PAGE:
Puerto Rico, an island of more than 3.4 million people, has been a United States territory since 1898. In 1917, the U.S. government declared the people of Puerto Rico official American citizens. For 100 years, Puerto Ricans have held that status, paying U.S. taxes and sending over 200,000 men and women to serve in the U.S. armed forces since World War I.
But why is this important?
We Puerto Ricans are just as American as anyone living in the U.S.
Hurricane Maria hit Puerto Rico hard. When Irma passed, many in my family were relieved that nothing too serious happened.
But when Maria came, much of the island was unprepared for the total devastation. While my grandmother in Luquillo had damage only to her second-story balcony, millions of others are currently without electricity, food, water and in many cases, even a roof on their home.
Being in Houston during Hurricane Harvey, I had to live with both my Puerto Rican and Houstonian families hit by Mother Nature’s wrath.
The U.S. government’s response to Puerto Rico has been sluggish and disappointing. President Donald Trump has claimed that efforts are “going well,” but that simply isn’t true.
When Texas and Florida were hit by Harvey and Irma, respectively, it took only days for the government to respond. Within hours of the storm, the president tweeted multiple messages of hope and encouragement.
It took the president five days after the storm to even tweet about Puerto Rico, and when he did, it was about how much debt Puerto Rico was in.
“Texas & Florida are doing great, but Puerto Rico, which was already suffering from broken infrastructure & massive debt, is in deep trouble,” he tweeted.
He then went on to claim that it is difficult to lend Puerto Rico aid due to it being surrounded by “ocean water.”
The United States spends nearly $600 billion each year on defense, and for some reason, it’s hard to lend aid to an island.
Throughout the crisis, San Juan Mayor Carmen Yulin Cruz has been publicly voicing her frustration with relief efforts. She has been working virtually nonstop to do everything she can to help the people of Puerto Rico, even going so far as to risk going in waist-high water to search for survivors.
Meanwhile, the president tweeted about professional athletes protesting.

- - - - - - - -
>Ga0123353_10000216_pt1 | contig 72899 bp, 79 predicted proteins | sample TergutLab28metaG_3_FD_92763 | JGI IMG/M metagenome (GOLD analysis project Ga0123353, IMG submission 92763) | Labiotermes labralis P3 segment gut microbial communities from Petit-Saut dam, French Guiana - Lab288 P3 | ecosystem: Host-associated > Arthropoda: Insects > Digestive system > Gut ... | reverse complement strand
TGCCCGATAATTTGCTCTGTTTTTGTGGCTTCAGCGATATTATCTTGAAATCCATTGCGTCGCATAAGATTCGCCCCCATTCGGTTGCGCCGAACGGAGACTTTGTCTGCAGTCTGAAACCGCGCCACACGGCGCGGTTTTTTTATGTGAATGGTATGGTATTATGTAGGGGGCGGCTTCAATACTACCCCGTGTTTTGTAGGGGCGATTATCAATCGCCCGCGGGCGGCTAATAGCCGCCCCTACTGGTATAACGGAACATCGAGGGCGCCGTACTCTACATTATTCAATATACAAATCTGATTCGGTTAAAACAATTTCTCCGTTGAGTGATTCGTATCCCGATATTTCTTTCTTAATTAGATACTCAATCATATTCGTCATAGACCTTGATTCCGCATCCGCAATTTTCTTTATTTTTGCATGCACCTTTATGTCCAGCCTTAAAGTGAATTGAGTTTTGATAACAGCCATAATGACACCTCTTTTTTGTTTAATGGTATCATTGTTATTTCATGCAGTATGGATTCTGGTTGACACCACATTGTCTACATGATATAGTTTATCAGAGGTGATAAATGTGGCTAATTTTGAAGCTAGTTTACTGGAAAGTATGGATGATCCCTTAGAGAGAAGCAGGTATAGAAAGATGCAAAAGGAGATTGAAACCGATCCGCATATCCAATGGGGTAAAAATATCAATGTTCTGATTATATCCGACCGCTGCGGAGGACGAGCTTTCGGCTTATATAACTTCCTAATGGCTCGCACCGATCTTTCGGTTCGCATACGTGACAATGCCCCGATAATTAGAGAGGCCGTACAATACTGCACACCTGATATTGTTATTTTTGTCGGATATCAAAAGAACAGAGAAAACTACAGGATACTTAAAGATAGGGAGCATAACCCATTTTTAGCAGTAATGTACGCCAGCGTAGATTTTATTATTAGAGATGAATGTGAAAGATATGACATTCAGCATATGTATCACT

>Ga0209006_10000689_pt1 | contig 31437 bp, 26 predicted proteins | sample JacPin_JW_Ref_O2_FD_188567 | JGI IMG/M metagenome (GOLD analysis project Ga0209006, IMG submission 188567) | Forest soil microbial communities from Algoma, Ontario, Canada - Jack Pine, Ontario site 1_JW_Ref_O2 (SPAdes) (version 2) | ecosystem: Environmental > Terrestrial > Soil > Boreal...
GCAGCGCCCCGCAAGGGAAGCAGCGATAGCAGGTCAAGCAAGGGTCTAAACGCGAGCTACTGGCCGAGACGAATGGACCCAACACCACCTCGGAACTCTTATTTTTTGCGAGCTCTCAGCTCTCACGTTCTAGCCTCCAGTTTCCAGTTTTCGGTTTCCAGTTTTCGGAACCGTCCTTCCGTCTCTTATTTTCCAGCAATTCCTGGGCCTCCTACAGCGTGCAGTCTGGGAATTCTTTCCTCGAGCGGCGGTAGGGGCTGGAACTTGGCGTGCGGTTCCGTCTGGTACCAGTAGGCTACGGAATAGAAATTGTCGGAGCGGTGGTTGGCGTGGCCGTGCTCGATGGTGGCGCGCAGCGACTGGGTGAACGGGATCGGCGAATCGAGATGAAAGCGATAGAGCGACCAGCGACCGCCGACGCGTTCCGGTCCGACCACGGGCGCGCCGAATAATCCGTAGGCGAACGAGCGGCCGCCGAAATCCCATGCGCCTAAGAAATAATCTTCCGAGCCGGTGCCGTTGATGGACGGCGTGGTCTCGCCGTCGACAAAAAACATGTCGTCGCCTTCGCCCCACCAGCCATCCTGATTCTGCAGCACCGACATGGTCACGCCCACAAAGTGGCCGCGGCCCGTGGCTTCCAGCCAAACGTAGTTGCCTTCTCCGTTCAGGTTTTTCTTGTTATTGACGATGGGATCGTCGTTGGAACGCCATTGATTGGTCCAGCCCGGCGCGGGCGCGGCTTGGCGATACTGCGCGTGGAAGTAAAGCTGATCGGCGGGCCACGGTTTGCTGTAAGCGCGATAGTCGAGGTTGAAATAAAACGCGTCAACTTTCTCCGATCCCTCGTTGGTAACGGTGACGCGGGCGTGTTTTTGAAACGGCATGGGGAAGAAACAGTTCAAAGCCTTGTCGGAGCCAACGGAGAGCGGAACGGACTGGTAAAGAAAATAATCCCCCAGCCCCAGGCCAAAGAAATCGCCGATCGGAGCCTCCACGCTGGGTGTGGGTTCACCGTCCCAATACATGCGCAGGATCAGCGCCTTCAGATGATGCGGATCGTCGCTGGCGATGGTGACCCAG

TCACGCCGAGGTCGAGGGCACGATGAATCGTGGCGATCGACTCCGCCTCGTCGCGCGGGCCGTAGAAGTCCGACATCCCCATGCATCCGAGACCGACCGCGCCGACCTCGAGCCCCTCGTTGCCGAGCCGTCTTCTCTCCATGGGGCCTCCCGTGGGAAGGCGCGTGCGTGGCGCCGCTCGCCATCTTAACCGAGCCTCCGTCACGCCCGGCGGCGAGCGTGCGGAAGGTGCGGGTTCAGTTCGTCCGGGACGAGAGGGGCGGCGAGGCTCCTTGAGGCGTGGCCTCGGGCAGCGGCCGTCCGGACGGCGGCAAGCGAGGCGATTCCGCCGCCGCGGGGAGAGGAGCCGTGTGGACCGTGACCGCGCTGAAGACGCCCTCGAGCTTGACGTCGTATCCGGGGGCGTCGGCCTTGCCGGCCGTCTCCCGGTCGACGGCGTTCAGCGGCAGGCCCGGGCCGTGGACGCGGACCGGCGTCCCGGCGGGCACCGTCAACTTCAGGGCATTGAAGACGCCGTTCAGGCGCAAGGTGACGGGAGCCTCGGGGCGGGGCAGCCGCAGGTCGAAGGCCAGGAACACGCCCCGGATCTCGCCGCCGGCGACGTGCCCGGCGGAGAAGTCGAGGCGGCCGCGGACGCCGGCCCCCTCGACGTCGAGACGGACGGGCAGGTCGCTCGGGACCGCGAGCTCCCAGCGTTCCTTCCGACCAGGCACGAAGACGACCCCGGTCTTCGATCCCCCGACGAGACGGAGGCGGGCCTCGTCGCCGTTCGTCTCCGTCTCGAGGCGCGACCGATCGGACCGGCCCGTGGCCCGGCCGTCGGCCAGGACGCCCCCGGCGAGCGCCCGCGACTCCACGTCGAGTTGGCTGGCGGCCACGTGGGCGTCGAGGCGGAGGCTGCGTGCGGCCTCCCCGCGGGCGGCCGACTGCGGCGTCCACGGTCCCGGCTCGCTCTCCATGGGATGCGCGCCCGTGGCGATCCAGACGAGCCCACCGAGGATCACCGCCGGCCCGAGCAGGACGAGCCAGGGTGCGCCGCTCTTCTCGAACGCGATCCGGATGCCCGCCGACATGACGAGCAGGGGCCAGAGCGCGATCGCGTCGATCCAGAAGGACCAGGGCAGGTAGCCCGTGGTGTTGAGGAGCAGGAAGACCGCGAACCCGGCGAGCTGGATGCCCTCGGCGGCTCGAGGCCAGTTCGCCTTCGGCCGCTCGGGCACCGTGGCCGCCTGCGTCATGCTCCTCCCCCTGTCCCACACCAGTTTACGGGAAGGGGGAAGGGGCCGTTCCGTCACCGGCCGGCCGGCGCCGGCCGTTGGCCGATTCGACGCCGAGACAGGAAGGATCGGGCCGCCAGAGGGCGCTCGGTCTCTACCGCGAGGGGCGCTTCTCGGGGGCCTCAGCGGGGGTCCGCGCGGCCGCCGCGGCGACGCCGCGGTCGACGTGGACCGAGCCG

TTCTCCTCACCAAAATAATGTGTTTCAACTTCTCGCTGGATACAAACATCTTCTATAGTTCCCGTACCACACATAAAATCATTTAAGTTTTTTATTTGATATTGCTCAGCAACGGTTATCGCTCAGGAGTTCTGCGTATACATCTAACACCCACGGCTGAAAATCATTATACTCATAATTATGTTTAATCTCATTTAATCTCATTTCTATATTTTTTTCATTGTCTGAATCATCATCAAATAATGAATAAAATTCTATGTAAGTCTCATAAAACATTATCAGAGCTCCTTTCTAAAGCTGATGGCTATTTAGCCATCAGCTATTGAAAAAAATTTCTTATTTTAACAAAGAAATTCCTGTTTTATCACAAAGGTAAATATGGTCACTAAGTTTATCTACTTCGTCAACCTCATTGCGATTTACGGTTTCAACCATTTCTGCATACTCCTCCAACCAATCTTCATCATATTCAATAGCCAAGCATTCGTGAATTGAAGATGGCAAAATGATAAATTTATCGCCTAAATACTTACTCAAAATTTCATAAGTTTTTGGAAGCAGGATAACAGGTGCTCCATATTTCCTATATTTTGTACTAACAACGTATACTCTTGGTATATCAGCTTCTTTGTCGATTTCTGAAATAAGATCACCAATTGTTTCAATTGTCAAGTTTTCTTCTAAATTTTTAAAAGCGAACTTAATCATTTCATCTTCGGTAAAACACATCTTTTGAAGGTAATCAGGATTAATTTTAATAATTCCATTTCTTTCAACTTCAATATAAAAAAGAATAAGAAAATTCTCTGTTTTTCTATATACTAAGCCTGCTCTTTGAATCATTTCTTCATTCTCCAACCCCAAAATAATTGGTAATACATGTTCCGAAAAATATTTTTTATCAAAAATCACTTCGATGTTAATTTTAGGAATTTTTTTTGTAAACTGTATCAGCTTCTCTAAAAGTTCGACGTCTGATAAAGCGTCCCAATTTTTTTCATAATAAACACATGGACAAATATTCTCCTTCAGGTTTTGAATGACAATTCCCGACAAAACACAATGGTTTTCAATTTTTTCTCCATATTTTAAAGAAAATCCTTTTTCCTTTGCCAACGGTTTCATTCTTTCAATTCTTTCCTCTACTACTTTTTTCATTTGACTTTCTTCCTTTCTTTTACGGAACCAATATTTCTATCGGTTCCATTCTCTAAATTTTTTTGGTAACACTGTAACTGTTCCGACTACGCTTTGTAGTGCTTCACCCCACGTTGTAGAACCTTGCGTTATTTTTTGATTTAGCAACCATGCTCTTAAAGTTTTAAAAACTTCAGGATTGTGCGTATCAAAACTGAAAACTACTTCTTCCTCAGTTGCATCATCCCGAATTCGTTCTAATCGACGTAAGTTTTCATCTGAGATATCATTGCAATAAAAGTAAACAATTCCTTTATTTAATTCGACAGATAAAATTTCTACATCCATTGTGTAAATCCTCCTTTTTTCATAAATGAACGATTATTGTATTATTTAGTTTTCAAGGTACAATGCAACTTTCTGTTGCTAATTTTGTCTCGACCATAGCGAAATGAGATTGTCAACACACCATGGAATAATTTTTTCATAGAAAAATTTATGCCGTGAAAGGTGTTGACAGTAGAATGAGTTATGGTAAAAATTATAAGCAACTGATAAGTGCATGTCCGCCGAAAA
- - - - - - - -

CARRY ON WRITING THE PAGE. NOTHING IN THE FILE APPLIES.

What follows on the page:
Since the storm, Cruz has been publicly voicing how slowly the U.S. government has responded to the crisis.
“I am begging, begging anyone that can hear us, to save us from dying,” Cruz said. “If anybody out there is listening to us, we are dying, and you are killing us with the inefficiency and the bureaucracy.”
Not once did she personally attack Trump.
Then on Saturday, he tweeted, “Such poor leadership ability by the Mayor of San Juan, and others in Puerto Rico, who are not able to get their workers to help. They want everything to be done for them when it should be a community effort. 10,000 Federal workers now on Island doing a fantastic job.”
I don’t understand why he would say this. I don’t understand why he would attack someone, who clearly has had a rough couple of weeks, just because she was possibly “not nice” to him. I don’t understand why, in the middle of a situation where Americans are starving and dying, he would use it as a political opportunity.
I also don’t understand why he almost completely lacks the ability to have empathy for my people.
Leadership is being the first person to tell everyone that they are going to get the help they need. It’s maintaining constant communication with local officials affected by a tragedy and making sure they know they are being cared for.
When the storm hit, Trump was golfing at his private New Jersey resort.
By now, I’m used to the president attacking people out of malice or spite, but this time it’s personal. He has three more hurricane seasons to deal with in his first presidential term, and the storms could potentially be deadlier.
What I saw in Houston during Hurricane Harvey was the greatest display I’ve ever seen of neighbors helping neighbors. The U.S. needs to show that same compassion for Puerto Rico.
Anthony Torres is a political science senior, native Puerto Rican and former opinion editor for The Cougar.